I recently installed Ubuntu Linux 9.04 on my girlfriends lovely new EEE Netbook (I highly recommend the 1005HA + EEEBuntu), but left the original Windows install intact, because, well, I’ve always had a need to go back to Windows for 30 minutes at some point for some reason or another.
The one problem I foresaw with this Ubuntu install was that if she ever had to use the Huawei Mobile Broadband modem I have, she’d have to boot into Windows. I’d read a year ago that Ubuntu supported it, but when I tried with Ubuntu 8.10, it failed miserably.
So today I was using her netbook and needed mobile broadband, and was about to boot into Windows, when I thought “what the hell”, and tried it in Ubuntu first, fully anticipating the same failure as before, or at least 10 hoops that had to be jumped through before I could get it working.
But no – I was presented with a list of operators for my country (Ireland), asked if I was bill pay or pre-pay, I clicked once and I was connected! No install required, unlike with windows, just enter your PIN and away you go.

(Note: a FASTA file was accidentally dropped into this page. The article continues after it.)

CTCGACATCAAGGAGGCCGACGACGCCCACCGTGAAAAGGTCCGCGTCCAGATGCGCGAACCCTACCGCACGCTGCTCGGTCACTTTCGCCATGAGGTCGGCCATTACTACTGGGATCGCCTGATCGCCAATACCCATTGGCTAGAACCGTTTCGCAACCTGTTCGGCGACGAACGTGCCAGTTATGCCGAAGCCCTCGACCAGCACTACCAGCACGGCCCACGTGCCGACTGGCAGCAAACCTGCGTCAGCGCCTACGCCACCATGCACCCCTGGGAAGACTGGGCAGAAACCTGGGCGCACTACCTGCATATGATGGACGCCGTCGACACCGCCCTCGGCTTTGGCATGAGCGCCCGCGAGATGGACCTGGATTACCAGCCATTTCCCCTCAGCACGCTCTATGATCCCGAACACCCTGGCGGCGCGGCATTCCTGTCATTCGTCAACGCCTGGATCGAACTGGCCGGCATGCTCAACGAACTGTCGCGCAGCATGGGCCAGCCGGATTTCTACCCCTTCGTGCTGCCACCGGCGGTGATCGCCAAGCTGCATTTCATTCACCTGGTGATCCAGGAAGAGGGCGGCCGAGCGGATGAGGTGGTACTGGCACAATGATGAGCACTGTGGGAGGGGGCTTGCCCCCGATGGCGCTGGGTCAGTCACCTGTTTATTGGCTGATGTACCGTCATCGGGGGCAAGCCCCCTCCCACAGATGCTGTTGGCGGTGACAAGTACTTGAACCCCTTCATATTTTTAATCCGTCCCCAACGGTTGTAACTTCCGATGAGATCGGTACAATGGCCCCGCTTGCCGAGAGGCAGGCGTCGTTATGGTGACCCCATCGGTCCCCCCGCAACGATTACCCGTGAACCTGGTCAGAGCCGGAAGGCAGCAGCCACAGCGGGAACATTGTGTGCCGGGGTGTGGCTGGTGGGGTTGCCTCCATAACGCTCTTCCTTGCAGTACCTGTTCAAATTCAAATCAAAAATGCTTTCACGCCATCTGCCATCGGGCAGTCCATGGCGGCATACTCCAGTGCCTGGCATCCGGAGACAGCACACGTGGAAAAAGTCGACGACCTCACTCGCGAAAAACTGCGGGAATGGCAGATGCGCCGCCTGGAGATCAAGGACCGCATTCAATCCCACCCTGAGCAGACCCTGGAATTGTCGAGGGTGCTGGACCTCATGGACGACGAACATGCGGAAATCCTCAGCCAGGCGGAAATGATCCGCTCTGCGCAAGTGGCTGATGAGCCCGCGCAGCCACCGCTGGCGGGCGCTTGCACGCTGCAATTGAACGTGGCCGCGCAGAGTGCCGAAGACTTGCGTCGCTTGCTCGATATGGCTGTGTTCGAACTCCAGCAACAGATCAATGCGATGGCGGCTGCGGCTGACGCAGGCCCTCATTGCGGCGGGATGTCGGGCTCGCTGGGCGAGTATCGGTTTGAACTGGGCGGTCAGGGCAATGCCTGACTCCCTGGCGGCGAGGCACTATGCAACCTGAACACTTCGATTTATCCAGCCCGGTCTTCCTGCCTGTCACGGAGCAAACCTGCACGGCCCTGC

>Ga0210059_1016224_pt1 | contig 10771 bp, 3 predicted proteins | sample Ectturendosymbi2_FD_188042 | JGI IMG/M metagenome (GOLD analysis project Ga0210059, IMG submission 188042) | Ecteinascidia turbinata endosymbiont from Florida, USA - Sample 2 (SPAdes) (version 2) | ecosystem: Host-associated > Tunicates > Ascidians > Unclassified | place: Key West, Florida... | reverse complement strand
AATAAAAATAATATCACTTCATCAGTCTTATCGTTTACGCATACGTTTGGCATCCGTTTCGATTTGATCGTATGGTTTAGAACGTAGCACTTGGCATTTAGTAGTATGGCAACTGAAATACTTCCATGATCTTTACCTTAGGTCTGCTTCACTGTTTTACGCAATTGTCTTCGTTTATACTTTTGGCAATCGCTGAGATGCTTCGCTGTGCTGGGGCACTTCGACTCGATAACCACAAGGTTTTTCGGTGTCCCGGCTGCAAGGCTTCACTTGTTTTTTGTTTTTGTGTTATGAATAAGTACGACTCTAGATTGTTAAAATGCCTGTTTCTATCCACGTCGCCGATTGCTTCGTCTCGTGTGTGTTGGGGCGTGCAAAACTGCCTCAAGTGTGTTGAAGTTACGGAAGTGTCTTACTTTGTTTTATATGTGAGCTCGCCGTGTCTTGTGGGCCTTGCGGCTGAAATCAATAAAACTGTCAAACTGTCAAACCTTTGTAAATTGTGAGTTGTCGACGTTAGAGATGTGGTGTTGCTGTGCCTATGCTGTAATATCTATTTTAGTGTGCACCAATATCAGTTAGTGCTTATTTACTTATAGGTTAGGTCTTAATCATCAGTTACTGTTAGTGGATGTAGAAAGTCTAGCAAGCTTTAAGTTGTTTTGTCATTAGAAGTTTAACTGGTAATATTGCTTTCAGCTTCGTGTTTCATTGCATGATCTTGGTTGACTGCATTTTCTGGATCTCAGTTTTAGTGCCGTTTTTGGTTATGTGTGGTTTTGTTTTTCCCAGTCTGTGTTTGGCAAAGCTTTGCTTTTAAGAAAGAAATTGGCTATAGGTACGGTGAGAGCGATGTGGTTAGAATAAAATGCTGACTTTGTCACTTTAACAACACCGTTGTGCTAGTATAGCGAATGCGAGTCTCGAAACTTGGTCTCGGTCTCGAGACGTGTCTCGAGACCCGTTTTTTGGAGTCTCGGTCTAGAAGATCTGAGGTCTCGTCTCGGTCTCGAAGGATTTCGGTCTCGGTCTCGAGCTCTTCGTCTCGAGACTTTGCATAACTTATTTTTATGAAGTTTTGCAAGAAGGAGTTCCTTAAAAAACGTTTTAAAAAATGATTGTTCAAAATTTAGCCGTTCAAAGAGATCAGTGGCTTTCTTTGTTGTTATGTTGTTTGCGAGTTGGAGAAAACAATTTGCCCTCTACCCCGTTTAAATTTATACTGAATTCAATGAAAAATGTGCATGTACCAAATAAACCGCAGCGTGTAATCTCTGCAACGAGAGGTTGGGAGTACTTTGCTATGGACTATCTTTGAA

The main argument against Ubuntu, and Linux in general, is that it doesn’t have enough driver support, making it impossible for non-computer literate people to simply plug in their devices and do what they need to do. It’s great to see that the community is adding in new drivers at a great rate, and that things like cameras, wireless (which is also vastly improved recently) and now mobile broadband now “just work”, and in this case work much better than Windows.
My girlfriend, who is in no way interested in computers or open source, now complains about having to use Windows in university, because Ubuntu is so much easier and faster to use. I can imagine the same story is playing out all over the world. Hopefully at least :-)